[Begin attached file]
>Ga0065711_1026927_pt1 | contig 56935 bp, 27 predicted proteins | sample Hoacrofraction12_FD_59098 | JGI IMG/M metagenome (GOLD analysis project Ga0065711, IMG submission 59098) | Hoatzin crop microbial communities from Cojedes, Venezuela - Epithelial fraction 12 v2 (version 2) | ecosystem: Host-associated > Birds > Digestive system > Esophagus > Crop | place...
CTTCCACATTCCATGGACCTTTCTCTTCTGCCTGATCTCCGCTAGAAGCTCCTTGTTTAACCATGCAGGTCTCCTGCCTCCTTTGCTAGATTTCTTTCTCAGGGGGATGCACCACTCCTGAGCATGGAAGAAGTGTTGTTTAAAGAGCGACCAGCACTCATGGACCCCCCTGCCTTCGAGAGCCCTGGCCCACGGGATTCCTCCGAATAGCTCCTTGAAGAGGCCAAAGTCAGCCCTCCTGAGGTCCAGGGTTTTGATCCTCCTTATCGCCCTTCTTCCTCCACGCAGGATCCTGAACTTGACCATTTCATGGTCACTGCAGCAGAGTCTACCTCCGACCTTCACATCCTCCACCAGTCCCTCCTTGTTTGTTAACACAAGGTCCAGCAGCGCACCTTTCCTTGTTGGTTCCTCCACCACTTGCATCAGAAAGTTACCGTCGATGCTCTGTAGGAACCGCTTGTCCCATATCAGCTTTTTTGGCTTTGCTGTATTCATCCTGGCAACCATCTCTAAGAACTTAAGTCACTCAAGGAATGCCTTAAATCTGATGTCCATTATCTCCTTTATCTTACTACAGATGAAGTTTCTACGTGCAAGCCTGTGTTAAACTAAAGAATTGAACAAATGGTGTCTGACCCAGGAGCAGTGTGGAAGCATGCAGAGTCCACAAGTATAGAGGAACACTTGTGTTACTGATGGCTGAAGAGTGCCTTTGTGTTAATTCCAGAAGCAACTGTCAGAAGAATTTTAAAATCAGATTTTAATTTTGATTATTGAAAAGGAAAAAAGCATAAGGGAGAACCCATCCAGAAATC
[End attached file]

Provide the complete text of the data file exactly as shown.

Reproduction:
>Ga0065711_1026927_pt1 | contig 56935 bp, 27 predicted proteins | sample Hoacrofraction12_FD_59098 | JGI IMG/M metagenome (GOLD analysis project Ga0065711, IMG submission 59098) | Hoatzin crop microbial communities from Cojedes, Venezuela - Epithelial fraction 12 v2 (version 2) | ecosystem: Host-associated > Birds > Digestive system > Esophagus > Crop | place...
CTTCCACATTCCATGGACCTTTCTCTTCTGCCTGATCTCCGCTAGAAGCTCCTTGTTTAACCATGCAGGTCTCCTGCCTCCTTTGCTAGATTTCTTTCTCAGGGGGATGCACCACTCCTGAGCATGGAAGAAGTGTTGTTTAAAGAGCGACCAGCACTCATGGACCCCCCTGCCTTCGAGAGCCCTGGCCCACGGGATTCCTCCGAATAGCTCCTTGAAGAGGCCAAAGTCAGCCCTCCTGAGGTCCAGGGTTTTGATCCTCCTTATCGCCCTTCTTCCTCCACGCAGGATCCTGAACTTGACCATTTCATGGTCACTGCAGCAGAGTCTACCTCCGACCTTCACATCCTCCACCAGTCCCTCCTTGTTTGTTAACACAAGGTCCAGCAGCGCACCTTTCCTTGTTGGTTCCTCCACCACTTGCATCAGAAAGTTACCGTCGATGCTCTGTAGGAACCGCTTGTCCCATATCAGCTTTTTTGGCTTTGCTGTATTCATCCTGGCAACCATCTCTAAGAACTTAAGTCACTCAAGGAATGCCTTAAATCTGATGTCCATTATCTCCTTTATCTTACTACAGATGAAGTTTCTACGTGCAAGCCTGTGTTAAACTAAAGAATTGAACAAATGGTGTCTGACCCAGGAGCAGTGTGGAAGCATGCAGAGTCCACAAGTATAGAGGAACACTTGTGTTACTGATGGCTGAAGAGTGCCTTTGTGTTAATTCCAGAAGCAACTGTCAGAAGAATTTTAAAATCAGATTTTAATTTTGATTATTGAAAAGGAAAAAAGCATAAGGGAGAACCCATCCAGAAATC